Installation view, Craft House 2023, The Briggait, Glasgow. Courtesy Cress McLaren, Cressa’s Glassworks 2023.
In Person


Wednesday 10 April 2.00 – 4.00pm free

Crafting Sustainability 

Room 282, Adam Smith Business School
2 Discovery Place
Glasgow, G11 6EY

Please note change of venue. This event will take place in Room 282, Adam Smith Business School (next to the Advanced Research Centre).

This event explores the development of urban craft retail and production, and its intersection with strategies of sustainability and post-industrial city regeneration. The event questions the limited place of crafts in the creative city agenda and city-development policies, and proposes the opportunities craft offers to shift the focus in city-regeneration from consumption to production. Following a research presentation from visiting scholar Emanuela Naclerio, who explores the case of bricks-and-mortar artisanal craft retail in Turin, the event aims to facilitate exchange between the Scottish and Italian contexts and beyond. The discussion will be led by Rosemary James-Beith whose PhD research is focused on maker-led organisations in the Scottish craft ecology.

Sustainability, Crafts, and the Productive City: the case of Brick and Mortar shops in Turin

The relation between craft and artisanal production work and sustainable instances has been permeated by ambiguities such as the position of local craft economies in global capitalist markets, the precariousness and employment instability that affects artisans’ trajectories, and the exclusion of production and making activities from the creative global cities. 

The study considers how discourses and practices of sustainability are constructed by artisanal creators in the context of Turin (Italy), a former industrial northern Italian city. 

Through a qualitative analysis of interviews and ethnographic data, the research sheds light on the role of street level brick and mortar shops and ateliers in enacting social, economic and environmental sustainability in urban settings.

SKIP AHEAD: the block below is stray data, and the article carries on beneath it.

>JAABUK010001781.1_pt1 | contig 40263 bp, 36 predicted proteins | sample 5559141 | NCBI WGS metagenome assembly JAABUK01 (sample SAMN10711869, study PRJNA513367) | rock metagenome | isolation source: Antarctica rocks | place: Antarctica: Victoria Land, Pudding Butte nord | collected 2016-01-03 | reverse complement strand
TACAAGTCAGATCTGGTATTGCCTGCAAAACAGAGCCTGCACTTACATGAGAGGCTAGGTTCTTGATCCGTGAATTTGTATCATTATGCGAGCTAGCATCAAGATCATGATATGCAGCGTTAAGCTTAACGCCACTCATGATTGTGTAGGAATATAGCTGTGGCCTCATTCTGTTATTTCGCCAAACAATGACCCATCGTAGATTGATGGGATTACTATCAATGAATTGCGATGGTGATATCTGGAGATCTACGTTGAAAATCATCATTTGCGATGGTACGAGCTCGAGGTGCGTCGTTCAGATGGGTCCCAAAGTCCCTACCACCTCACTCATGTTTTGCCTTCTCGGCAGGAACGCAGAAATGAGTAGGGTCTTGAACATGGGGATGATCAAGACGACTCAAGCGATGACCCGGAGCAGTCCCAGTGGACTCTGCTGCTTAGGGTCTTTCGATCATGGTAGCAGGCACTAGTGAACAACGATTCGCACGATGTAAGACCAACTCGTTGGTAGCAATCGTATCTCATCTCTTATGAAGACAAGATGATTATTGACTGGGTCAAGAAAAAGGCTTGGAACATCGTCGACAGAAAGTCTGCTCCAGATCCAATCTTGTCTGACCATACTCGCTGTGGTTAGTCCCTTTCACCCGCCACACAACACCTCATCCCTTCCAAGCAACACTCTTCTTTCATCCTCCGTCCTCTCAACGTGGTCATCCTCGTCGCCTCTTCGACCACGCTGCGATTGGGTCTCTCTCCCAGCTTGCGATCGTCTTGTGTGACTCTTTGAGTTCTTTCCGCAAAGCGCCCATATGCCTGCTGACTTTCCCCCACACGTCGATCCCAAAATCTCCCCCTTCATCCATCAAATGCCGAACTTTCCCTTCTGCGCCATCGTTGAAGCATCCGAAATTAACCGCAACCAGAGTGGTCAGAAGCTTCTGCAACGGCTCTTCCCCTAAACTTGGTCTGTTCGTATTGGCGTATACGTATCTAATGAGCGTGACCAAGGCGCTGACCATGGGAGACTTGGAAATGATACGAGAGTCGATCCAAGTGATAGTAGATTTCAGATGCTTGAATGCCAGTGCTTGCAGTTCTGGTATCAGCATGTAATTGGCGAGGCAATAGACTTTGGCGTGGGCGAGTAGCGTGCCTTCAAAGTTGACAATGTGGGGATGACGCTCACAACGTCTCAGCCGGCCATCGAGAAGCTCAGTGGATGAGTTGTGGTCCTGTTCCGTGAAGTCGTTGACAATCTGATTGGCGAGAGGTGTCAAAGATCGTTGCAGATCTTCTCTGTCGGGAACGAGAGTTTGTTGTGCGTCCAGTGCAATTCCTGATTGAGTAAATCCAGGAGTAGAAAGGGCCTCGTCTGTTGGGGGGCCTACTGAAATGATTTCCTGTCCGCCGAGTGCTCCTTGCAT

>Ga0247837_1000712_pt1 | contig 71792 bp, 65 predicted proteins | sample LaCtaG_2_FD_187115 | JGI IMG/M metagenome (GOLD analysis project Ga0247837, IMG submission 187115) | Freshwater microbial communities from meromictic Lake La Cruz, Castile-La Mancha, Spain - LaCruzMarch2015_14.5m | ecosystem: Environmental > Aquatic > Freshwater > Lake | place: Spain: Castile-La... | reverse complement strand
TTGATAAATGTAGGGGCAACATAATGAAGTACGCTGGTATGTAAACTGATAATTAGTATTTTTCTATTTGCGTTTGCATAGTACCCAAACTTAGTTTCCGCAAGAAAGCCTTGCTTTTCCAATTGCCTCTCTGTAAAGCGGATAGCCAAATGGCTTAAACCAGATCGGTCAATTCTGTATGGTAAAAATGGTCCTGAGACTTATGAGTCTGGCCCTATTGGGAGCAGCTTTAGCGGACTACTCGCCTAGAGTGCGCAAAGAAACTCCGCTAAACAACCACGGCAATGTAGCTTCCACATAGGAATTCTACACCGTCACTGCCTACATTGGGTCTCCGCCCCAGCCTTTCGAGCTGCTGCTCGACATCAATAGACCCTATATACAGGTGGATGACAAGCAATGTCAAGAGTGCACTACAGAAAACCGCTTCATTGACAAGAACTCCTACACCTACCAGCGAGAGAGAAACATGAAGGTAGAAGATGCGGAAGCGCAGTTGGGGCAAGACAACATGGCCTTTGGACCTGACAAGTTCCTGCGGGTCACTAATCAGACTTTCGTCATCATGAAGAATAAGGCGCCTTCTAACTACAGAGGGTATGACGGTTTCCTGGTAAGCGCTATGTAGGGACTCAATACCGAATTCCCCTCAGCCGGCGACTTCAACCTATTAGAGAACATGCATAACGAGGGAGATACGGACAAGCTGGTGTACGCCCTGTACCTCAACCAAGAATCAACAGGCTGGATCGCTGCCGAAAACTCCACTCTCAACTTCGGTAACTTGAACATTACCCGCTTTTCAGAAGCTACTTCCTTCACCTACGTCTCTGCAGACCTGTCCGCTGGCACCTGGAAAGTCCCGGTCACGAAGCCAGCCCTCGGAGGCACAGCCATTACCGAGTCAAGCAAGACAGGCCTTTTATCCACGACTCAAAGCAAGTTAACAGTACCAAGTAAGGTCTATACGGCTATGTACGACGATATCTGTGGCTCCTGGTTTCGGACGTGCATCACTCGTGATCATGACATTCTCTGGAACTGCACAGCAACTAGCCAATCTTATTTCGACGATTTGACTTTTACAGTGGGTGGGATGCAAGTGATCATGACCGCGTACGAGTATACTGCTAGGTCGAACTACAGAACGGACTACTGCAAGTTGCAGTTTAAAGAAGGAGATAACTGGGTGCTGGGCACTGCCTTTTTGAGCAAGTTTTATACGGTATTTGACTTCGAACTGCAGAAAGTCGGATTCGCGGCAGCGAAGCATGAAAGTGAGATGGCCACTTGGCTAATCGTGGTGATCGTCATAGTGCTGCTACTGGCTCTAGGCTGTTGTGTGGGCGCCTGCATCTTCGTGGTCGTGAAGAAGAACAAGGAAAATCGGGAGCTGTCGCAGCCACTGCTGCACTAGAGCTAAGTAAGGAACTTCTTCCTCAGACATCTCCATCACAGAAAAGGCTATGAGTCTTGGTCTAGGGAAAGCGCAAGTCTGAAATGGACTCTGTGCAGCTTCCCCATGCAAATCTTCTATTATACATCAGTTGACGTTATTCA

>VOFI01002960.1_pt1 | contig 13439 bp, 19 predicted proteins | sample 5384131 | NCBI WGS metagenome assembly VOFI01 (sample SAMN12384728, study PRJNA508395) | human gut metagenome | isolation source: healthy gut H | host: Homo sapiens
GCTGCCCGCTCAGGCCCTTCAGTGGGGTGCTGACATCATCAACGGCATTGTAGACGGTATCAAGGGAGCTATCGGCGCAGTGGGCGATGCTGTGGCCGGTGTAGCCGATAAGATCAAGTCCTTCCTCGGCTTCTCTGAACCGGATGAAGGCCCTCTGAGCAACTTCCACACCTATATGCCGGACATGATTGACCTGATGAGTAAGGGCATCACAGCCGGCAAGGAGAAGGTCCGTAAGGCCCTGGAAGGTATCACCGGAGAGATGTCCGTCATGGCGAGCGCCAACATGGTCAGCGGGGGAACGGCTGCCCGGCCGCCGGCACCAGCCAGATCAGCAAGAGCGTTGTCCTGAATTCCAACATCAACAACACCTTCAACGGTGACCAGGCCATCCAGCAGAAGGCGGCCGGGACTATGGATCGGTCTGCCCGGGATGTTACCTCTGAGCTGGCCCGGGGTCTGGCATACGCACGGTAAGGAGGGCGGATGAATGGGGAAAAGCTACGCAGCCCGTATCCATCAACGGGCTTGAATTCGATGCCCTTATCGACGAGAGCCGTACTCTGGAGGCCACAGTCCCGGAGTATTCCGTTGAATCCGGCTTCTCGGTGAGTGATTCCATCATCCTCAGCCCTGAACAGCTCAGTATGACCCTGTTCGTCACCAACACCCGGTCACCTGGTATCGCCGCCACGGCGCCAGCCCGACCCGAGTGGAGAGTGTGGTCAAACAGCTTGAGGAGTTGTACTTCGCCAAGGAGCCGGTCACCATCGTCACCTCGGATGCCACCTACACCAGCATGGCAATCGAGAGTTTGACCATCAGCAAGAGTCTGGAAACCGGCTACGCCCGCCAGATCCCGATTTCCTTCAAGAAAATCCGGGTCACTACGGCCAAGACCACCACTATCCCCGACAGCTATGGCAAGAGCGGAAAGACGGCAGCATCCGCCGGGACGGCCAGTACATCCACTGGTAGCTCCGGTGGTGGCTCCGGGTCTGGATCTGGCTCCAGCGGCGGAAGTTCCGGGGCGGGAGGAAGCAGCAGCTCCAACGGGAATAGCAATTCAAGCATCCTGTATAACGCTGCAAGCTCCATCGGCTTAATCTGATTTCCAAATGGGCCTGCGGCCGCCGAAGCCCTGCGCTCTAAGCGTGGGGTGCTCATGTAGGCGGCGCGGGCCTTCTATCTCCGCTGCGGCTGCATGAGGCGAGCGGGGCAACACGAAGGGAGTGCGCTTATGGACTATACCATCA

A reflection regarding how local policies in Turin address small scale urban manufacturing will also be addressed in the talk. 

About the Contributors

Emanuela Naclerio works as postdoctoral researcher in the NWO funded project ‘Crafting Future Urban Economies’ at Erasmus University Rotterdam. Her current research considers micro-entrepreneurs in sustainable craft, focusing on issues of work, identity and cultural production in France and Italy. She is also teacher and course coordinator for the courses of ‘Sustainability in the Visual Arts and Craft’ (BA), ‘Creative and Sustainable Cities’ (MA). In 2022, she received her PhD in Sociology and Methodology of Social Research from the University of Milan. Her research about young performing artists in the city of Milan was presented in international conferences of sociology (ESA, ISA) and was published in journals such Sociology, International Sociology, European Journal of Cultural Studies. Emanuela’s research interests look at the intersection between work, sustainability and cultural production from a perspective that takes into account sociological theories and cultural sociology.

Rosemary James-Beith is a PhD researcher based in the Centre for Cultural Policy Research, University of Glasgow. Her research focuses on the role of maker-led organisations in Scotland, and what their practices tell us about the needs and aspirations of craft makers. Rosemary was recently commissioned to undertake a review of craft and making education in Scotland of behalf of Craft Scotland and Panel: MAKE Learn (2021). Rosemary has taught on University of Glasgow courses including Issues in Audience Management (MSc), Introduction to Creative Industries (MA) and Creative Lives (MSc). Working with a range of cultural organisations across visual arts, dance, performance and creative learning, supporting arts evaluation, research, audience development and strategy, Rosemary has 20years experience in Scotland’s cultural sector.